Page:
3. Tyre inflation

Tyre pressure is important too. Under-inflated tyres can limit handling, affect braking distance and make punctures more likely, while over-inflated tyres can increase the risk of blow-outs. In addition, tyres that are not inflated correctly will not wear correctly, so they may need replacing sooner – and they make your car less fuel efficient. All in all, it makes good sense to check the air in your tyres the next time you refuel, which you can do using a pressure gauge. And remember to check your spare tyre too, if you have one.

4. Windscreen

Driving with a chipped or cracked windscreen can be considered a motoring offence, as it can seriously impede a driver’s vision. It could also be enough for your vehicle to fail its MOT. Therefore, it’s vital you arrange for repairs as soon as possible otherwise your vehicle will be deemed as unroadworthy. And don’t be tempted to put it off for the time being – a crack left unattended can quickly spread across the windscreen, which will result in a much more complex – and expensive – repair job.

It’s also a legal requirement to have fluid in your car’s screen wash bottle, as you have to be able to clear your windscreen while driving. Topping it up is easy; simply lift your bonnet, find the filler cap and pour in washer fluid (or water, if you don’t have anything else available). It’s also a good idea to give your windscreen a clean at the same time, as a blurry windscreen can be dangerous when the sun is low.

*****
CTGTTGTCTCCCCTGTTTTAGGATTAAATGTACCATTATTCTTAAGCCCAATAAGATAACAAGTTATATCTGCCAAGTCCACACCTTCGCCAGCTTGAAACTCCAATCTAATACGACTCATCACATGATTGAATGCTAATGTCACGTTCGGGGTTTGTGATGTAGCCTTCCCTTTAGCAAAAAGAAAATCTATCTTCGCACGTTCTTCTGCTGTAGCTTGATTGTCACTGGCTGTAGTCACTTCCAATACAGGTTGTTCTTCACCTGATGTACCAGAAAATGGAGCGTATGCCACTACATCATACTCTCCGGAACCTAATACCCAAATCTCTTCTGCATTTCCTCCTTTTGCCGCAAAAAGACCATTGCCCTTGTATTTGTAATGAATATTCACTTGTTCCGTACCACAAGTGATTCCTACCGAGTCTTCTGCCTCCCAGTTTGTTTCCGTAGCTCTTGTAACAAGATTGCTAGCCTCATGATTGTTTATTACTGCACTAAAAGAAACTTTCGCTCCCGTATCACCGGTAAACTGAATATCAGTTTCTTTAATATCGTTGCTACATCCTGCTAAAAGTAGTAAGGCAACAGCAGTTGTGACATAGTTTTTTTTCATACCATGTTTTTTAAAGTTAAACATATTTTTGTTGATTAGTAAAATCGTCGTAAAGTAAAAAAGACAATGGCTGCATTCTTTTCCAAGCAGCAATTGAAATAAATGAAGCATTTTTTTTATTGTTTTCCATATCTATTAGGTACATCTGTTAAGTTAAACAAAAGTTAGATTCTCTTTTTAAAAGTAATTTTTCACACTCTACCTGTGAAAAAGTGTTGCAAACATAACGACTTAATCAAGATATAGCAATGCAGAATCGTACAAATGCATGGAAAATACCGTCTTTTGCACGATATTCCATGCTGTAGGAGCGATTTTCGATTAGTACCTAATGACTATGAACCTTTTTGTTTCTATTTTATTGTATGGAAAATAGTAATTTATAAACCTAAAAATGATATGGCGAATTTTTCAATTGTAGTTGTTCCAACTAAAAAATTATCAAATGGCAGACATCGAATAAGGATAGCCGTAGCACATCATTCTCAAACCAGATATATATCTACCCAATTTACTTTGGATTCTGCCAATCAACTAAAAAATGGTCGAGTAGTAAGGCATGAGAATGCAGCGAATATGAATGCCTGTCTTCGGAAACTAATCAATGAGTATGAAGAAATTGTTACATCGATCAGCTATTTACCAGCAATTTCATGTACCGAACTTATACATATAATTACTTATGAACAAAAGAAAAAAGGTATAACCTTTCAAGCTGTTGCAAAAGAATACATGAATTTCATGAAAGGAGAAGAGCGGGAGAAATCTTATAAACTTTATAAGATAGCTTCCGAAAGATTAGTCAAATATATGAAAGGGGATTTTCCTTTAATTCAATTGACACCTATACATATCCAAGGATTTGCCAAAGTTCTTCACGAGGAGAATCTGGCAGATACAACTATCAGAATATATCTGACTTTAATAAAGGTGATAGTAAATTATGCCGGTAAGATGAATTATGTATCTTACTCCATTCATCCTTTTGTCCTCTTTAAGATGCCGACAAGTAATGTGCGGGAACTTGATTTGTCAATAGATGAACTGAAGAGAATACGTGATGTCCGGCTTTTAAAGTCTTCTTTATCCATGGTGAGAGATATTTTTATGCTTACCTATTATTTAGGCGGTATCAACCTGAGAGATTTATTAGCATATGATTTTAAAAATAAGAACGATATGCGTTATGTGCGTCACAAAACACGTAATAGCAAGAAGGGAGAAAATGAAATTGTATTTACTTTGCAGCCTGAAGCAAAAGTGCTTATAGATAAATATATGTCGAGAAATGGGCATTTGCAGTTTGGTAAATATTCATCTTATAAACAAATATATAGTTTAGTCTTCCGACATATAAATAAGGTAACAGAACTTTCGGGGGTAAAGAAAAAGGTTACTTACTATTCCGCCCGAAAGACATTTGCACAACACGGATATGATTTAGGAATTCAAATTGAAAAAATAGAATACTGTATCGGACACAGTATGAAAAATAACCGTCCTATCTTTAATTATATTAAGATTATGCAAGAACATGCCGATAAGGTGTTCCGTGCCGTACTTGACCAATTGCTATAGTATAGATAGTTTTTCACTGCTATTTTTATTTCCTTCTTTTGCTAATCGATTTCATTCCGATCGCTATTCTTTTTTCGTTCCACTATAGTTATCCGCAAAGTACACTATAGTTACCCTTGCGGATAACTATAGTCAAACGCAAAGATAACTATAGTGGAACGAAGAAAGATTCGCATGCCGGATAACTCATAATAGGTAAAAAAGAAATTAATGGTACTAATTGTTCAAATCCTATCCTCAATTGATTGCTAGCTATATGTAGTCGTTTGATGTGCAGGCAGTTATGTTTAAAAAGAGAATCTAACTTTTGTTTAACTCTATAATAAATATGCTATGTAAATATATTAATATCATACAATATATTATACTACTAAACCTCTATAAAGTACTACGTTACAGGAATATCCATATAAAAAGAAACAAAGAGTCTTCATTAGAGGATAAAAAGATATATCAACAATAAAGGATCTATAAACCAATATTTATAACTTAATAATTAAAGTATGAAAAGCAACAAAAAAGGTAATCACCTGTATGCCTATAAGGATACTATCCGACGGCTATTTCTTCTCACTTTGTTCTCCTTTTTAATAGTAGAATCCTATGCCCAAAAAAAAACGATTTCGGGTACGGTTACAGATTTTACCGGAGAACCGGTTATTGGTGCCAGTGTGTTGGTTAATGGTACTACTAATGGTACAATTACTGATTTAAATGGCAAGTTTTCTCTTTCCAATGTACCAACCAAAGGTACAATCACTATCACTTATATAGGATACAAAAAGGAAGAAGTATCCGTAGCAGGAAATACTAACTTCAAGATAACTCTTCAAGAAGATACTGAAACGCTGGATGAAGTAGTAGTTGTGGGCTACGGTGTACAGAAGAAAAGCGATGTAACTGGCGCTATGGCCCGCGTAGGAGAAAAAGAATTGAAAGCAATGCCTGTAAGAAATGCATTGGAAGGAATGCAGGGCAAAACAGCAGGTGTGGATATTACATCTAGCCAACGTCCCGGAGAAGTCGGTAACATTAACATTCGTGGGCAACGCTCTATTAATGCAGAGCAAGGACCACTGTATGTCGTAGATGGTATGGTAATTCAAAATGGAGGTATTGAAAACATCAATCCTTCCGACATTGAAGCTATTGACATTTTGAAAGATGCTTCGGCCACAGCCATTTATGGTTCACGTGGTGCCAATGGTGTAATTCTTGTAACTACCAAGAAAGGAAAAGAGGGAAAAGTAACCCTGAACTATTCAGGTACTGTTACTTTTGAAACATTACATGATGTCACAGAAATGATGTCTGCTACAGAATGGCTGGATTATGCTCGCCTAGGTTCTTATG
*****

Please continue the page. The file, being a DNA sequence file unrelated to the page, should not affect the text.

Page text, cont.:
Once you’ve done all this, give the windscreen a spray and see how the wipers work. If they rub or leave streaks, it could be time to change them. This is easy to do yourself and is a simple but effective way to keep safe.

5. Lights

It’s crucial that your lights work, as other drivers must be able to see your vehicle, and this can be done if you’re on your own. Most lights can be tested by turning them on and getting out of the vehicle. For brake lights, park your vehicle near something with a reflective surface, for example another vehicle, a window or a painted garage door during the day and check your lights through your mirror when you push the pedal.

6. Brakes

Given how important your brakes are, it makes sense to test them before every journey. Just start the car moving slowly and then use the brake pedal. If it doesn’t feel right, you can contact a garage – they’re still open for essential maintenance.

7. A special note to diesel drivers

If you drive a diesel, please be aware that you need to take care of your Diesel Particulate Filters (DPFs). This means burning off the diesel particles and clean the filter. Not doing this can result in the vehicle completely shutting down and cause major engine damage.

All you need to do is get your car on an A road or motorway on a regular basis, such as every 300 miles. You then need to run it for 10-20 minutes at speeds in excess of 40mph. This will heat up your exhaust and burn off any soot in the filter.

If in doubt, consult your vehicle handbook or find out more on the AA website.